For some this will be the last thing they will want to read today. Perhaps this post is a day late and a dime short. But I don’t think so.
Because I’m not going to tell you which tequila you should buy. Nor am I going to tell you what cocktails you should make with it. Instead, I want to simply talk about the spirit, since I have a feeling that this is one of the most misunderstood and often maligned spirits in the marketplace.
I have no idea how it happened, but somehow tequila got a bad reputation.
Maybe it had something to do with the movies.
But tequila is far too often thought of as something you drink to get wasted. It’s considered to be a spirit so foul that one must prep the palate with salt, knock back a shot, and chase the flavor away with a mouth puckering lime wedge.
Let me just say, this is not the tequila that I know.
For the record, I am no tequila connoisseur. I cannot tell you the characteristics of the different subregions of Jalisco. I have not even sampled a fraction of the varieties that are available on our shores. But I do know a thing or two about the subject.
At the very highest end of tequila are the long aged spirits. And you may have heard people compare these to fine brandy. Naturally these are for sipping and savoring, especially given their extravagant price tags.
I’m not talking about those.
The simple fact is that all aged tequila start out as a silver tequila: an un-aged, unoaked, perfectly clear distillation of agave. For those who don’t know, agave is a plant. It’s actually not a cactus but a succulent. Besides being made into tequila, it can also be turned into agave syrup and used to sweeten everything from organic tea to brownies. Bartenders might use agave syrup to make a modern variation on the margarita, eschewing Cointreau for something found closer to the base spirit’s home.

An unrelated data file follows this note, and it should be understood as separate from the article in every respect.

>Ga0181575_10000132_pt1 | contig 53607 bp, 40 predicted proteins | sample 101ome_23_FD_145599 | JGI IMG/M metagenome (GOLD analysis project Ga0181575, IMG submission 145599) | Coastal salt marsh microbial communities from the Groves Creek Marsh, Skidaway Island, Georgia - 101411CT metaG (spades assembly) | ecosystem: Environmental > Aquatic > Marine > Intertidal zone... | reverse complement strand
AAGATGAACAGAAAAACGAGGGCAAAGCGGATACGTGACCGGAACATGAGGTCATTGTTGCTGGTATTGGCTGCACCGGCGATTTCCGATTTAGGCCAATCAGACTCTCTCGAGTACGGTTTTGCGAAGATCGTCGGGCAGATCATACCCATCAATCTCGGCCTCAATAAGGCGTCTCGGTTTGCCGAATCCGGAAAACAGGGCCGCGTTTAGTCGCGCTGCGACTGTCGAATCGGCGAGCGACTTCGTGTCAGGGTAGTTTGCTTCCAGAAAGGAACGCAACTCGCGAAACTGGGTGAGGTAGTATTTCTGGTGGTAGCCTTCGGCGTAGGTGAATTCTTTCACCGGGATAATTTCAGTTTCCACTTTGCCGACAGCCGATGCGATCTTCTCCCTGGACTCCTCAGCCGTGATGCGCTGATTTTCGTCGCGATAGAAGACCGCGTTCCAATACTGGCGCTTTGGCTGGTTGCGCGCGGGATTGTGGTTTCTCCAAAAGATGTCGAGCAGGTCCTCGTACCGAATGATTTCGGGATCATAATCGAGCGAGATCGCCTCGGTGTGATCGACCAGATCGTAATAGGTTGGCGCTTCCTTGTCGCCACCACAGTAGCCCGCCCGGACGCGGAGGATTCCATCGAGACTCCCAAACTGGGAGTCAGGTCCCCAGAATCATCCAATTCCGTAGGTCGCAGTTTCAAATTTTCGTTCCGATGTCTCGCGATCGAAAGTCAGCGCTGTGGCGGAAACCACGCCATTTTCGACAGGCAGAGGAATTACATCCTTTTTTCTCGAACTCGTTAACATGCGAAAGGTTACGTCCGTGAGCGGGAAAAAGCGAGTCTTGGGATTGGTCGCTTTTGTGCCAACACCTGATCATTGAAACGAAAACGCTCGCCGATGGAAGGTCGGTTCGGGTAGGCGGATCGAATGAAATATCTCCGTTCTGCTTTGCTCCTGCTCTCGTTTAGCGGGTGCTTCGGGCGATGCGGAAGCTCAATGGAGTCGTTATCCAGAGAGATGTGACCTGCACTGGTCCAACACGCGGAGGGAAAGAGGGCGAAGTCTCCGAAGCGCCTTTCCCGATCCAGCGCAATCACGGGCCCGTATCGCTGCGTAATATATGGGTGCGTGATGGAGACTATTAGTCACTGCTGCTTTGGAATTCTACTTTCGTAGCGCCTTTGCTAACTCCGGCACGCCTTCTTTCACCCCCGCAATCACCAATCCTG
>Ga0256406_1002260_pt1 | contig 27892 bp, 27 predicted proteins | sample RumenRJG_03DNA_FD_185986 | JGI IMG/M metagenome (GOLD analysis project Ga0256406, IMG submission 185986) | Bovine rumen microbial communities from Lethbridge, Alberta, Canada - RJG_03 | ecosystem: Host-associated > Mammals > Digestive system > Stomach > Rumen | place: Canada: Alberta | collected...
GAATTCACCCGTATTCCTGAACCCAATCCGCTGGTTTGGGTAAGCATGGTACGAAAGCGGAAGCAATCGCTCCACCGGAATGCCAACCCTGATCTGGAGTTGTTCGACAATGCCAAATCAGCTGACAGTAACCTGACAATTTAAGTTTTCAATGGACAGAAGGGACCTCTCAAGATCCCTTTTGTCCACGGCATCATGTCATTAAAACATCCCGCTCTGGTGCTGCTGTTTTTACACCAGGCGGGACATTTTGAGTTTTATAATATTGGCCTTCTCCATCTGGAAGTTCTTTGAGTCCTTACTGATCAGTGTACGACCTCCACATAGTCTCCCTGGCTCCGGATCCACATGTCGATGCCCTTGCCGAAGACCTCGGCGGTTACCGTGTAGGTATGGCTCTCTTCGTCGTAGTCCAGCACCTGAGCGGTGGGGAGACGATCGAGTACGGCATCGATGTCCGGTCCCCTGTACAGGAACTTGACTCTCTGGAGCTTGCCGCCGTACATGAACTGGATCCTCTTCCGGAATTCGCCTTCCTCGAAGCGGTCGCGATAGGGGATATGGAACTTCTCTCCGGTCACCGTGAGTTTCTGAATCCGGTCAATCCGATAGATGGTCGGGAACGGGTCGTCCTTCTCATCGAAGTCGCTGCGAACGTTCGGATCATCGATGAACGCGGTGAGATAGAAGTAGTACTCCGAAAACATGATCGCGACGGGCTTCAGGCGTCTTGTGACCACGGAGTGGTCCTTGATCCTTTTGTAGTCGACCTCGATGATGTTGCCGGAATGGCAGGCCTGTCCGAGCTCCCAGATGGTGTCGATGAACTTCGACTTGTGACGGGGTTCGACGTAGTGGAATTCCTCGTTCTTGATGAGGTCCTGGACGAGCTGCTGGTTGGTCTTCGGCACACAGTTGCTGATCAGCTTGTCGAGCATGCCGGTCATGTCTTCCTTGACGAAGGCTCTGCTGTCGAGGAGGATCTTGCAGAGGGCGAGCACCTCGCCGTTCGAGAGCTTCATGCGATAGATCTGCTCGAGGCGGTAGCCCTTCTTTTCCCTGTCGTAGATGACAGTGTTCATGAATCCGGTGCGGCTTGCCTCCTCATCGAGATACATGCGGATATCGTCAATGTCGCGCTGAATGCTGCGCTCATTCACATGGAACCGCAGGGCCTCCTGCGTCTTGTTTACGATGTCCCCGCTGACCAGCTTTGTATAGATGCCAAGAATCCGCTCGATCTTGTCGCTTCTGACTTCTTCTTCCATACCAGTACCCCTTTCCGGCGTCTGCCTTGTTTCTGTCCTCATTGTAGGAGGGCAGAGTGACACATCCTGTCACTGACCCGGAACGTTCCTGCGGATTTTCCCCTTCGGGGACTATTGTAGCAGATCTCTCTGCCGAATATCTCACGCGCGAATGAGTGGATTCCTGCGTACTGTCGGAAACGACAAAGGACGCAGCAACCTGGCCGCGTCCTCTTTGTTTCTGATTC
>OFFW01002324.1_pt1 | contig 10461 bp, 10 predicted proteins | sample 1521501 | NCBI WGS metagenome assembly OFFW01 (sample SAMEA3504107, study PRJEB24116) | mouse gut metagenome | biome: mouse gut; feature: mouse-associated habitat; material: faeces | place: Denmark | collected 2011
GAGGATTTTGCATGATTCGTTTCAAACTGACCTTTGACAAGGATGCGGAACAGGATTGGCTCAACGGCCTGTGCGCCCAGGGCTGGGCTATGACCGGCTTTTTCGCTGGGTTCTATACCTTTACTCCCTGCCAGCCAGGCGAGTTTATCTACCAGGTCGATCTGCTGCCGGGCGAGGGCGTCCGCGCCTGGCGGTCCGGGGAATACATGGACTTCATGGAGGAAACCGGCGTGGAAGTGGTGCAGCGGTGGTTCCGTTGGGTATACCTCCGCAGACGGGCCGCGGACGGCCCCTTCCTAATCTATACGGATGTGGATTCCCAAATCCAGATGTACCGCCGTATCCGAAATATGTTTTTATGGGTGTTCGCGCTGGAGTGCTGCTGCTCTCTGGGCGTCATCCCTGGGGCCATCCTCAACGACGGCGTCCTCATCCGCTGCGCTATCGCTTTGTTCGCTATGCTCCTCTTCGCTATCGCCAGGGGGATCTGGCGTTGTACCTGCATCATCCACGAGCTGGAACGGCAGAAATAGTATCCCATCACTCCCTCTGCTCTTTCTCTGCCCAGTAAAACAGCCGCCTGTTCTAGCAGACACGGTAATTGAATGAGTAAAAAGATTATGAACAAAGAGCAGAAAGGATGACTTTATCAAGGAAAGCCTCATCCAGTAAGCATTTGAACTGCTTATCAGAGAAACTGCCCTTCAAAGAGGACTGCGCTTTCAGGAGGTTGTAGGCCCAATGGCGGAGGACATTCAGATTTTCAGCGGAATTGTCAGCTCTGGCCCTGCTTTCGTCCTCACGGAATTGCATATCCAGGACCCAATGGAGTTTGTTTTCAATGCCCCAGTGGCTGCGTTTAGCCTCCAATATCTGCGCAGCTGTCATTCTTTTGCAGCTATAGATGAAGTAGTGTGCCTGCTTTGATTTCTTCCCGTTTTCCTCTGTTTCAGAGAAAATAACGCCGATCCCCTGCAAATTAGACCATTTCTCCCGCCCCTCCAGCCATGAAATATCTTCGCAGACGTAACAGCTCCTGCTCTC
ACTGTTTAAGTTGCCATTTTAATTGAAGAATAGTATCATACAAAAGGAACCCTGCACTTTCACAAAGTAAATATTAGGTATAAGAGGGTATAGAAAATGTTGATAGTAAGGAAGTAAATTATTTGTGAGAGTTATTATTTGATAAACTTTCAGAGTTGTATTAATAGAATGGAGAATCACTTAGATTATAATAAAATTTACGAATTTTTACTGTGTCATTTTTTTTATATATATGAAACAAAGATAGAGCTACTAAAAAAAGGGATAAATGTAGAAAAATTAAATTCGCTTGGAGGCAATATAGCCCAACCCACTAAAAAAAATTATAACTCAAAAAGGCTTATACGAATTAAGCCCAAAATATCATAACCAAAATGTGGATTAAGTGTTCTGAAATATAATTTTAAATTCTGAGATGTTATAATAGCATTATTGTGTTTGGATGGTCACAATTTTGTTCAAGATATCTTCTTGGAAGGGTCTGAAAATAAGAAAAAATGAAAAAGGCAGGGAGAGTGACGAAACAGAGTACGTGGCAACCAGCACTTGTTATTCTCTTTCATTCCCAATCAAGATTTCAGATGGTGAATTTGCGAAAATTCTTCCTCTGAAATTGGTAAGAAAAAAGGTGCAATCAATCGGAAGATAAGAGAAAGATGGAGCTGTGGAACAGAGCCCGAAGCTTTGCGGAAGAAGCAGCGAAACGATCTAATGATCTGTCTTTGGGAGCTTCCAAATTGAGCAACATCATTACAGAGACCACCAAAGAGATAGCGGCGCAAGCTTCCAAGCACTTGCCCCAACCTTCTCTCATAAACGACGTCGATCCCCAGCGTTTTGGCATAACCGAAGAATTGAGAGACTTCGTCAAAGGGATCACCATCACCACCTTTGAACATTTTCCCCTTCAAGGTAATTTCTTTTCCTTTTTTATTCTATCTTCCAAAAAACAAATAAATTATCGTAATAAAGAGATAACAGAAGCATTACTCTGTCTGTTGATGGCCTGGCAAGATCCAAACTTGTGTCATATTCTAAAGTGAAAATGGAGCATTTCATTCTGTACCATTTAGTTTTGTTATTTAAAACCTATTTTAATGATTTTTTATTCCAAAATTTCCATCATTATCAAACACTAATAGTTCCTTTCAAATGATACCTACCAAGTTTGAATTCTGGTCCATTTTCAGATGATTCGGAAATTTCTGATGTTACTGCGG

Brown booze gets its color two ways. Either it spends time in wood, or it simply has color added to it. The latter is a nasty trick used by large spirits manufacturers to make lesser booze look more appealing. However, wood and time have a great way of mellowing and softening young fiery spirits.
But I really get a kick of tasting distillate.
I can appreciate the complexity of a well aged Scotch or a spicy bourbon that has spent several years in a new charred oak barrel. However, wood can hide a lot of flaws and imperfections. Silver tequilas stand naked before you. All that’s in the bottle is what the distiller was able to coax from the plant.
That’s right. I’m making the argument that silver tequila can be sipped and savored too, just like its more rarified cousins. And I’m not alone in this either. The market for quality silver tequilas has expanded like mad. Take, for example, Corzo silver, which sells for over $40 a bottle.
Yesterday I walked out with a bottle of Milagro silver, and left a very happy man.
But you can try sipping clear tequila with something as commonplace as Sauza silver. It’s worth a try. Just make sure you read up on how to drink like a pro. The good news is that should you not take to sipping tequila, you can always go back to making cocktails or doing body shots.
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